Project delays in Hillyard area pinch PDA
Organization supporting The Yard secures funds to offset lag in revenueJanuary 28th, 2021
Development of two massive projects in northeastern Spokane—the Beacon Hill residential development and the Esmeralda Commerce Park—might not start as expected this year.
Those delays in construction—more specifically, the increase in property values that the construction would generate—have placed the Northeast Public Development Authority in a compromised financial position.
Northeast PDA executive director David Guthrie says the organization has secured funds to remain viable for the remainder of this year, but he’s hopeful those projects will break ground in 2022 in order to get tax dollars flowing into the organization.
The PDA is funded through increases in property-tax revenue as land is developed, and it uses those funds to construct infrastructure and market property within its district to companies for development, with the goal of fostering economic and job growth.
If built as expected, it’s estimated that the first phases of both the Esmeralda Commerce Park and Beacon Hill residential development would result in tax revenues of $750,000 for the PDA over the coming years, according to public records.
“Those dollars that we were anticipating receiving in 2021 and 2022 have been pushed back to ‘22 or ‘23,” says David Guthrie, executive director of the development authority.
The Northeast PDA’s district, which is dubbed The Yard, covers 1,000 acres bounded by Nevada Street to the west, the Esmeralda Golf Course to the east, Magnesium Road to the north, and Garland Avenue to the south.
Construction of the $14 million first phase of the 2,000-unit Beacon Hill Development had been scheduled to begin this spring, but the pandemic and infrastructure construction delays have potentially stalled the project.
Plans for the first phase included a 140-unit, three-building Beacon Apartment complex to be developed by Ryan Buth, a Spokane-based developer, in conjunction with Pete Rayner, the longtime developer and owner of the Beacon Hill project.
Since those plans were reported last fall, Buth’s company, Howard Capital Group LLC, purchased over 80 acres of property from Beacon Hill Spokane Inc., says Rayner.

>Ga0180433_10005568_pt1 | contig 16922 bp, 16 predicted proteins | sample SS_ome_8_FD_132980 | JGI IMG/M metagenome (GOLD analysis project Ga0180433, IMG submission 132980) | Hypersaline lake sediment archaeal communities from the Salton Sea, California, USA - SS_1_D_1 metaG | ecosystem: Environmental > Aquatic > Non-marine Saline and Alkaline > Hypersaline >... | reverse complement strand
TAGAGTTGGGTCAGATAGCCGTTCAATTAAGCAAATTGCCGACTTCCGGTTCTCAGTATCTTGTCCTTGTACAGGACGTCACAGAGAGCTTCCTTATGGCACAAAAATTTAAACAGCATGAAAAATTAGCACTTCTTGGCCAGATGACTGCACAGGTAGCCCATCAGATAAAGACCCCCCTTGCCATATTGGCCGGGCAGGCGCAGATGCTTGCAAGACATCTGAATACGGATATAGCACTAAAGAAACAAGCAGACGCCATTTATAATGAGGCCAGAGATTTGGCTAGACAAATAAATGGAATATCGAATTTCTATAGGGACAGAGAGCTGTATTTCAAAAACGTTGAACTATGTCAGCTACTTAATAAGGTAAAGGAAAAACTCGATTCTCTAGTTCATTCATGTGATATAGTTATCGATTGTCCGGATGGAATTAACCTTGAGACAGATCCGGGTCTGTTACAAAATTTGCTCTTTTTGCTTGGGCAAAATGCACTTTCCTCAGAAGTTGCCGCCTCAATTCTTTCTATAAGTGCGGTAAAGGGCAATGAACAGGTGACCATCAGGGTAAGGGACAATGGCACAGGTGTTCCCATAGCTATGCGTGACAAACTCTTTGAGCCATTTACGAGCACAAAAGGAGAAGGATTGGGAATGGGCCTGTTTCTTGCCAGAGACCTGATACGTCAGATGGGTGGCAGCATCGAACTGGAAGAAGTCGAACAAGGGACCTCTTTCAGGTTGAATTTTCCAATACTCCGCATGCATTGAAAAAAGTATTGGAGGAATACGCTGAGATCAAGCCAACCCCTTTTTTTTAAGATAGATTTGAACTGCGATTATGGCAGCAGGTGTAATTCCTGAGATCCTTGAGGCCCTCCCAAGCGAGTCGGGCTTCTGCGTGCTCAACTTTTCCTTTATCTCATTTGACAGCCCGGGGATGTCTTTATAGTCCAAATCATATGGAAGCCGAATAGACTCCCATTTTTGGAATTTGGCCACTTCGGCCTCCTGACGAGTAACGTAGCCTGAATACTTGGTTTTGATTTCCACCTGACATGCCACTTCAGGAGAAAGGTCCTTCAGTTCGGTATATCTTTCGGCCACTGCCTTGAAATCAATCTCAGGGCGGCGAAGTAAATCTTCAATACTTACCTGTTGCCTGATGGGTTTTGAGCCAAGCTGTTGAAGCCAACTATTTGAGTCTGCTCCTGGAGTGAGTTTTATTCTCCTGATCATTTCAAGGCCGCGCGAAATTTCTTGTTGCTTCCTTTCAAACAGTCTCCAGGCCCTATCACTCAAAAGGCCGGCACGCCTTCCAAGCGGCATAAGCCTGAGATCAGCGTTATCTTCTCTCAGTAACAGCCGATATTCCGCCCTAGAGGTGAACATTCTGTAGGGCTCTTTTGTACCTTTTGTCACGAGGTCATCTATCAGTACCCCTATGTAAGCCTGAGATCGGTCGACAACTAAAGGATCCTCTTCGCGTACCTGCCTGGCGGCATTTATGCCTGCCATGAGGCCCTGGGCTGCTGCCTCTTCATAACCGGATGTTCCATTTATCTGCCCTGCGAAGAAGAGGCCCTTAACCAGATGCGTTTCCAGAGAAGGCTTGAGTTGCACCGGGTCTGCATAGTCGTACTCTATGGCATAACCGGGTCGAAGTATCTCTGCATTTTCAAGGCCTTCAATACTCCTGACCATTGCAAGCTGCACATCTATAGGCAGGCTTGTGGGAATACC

Rayner owns the balance of the 200-acre Beacon Hill development with business partner Dave Baker through Beacon Hill Spokane. He has been working on building the infrastructure to develop the property for over a decade and still is involved in the development.
“It’s just a very complicated project. And very expensive getting the infrastructure into the ground for a project of this size,” says Guthrie.
The sale of over 80 acres to Buth could result in faster development of the property, Guthrie says. Currently, a hurdle for the development is the installation of large water storage tanks capable of accommodating 2,000 housing units, he says.
Rayner says he is working on a solution for getting water to the development with the city of Spokane, and he’s “cautiously optimistic” he’ll be able to determine the next steps for the development by the second week in February.
Just west of the planned Beacon Hill development, Spokane development company L.B. Stone Properties Group has delayed work on the Esmeralda Commerce Park for a year, primarily due to the pandemic, contends Guthrie.
“That’s not ideal, but we’re still confident that L.B. Stone will build a great project there,” he says.
Construction value of the first phase of the Esmeralda Commerce Park was estimated at $10 million, adds Guthrie. In total, the planned commerce park is expected to have five buildings totaling 500,000 square feet.
A L.B. Stone representative didn’t respond immediately to Journal inquiries.
Meantime, Northeast PDA has resolved the expected budget shortages by using $100,000 in uncommitted capital from the 2017 Community Investment Plan funds from the Spokane City Council, says Guthrie.
Moving forward, one goal for this year is to break ground on the reconstruction of Wellesley Avenue from the North Spokane Corridor connection up to Beacon Hill. The Northeast PDA is in the process of securing funding for the project.
In 2017, the City Council adopted a Joint Mayor/City Council Strategic Plan, which included an investment plan to support the three public development authorities totaling $5.4 million, $2 million of which went to the Northwest PDA.
Through developer agreements, $650,000 of PDA funding went toward infrastructure improvements at Beacon Hill, while $1.25 million has been allotted for infrastructure at the Esmeralda Commerce Park. The remaining $100,000 is the uncommitted funds that have been reallocated to be distributed directly to Northeast PDA to continue its work this year.
Without those funds, it was estimated that the Northeast PDA would have run out of funding by May, according to Northeast PDA board meeting records.
The Wellesley Avenue project will serve as the first phase of a planned buildout of a grid network of that will allow the development authority to market shovel-ready sites to targeted industries and attract new businesses to the area. Ideally, the backbone of that project would be completed by 2023, to coincide with the expected completion of the current NSC phase roads, says Guthrie.
“On East Wellesley, from Freya to Havana, you’d be hard-pressed to find a worse looking arterial in Spokane,” says Guthrie. “It’s in very poor condition.”
In total, the Wellesley Avenue portion of the project is budgeted at $3.3 million.
The PDA is also in the process of submitting a grant application to the U.S. Economic Development Administration to help fund the reconstruction of Wellesley, adds Guthrie.
The Northeast PDA was founded through an interlocal agreement between the city of Spokane and Spokane County.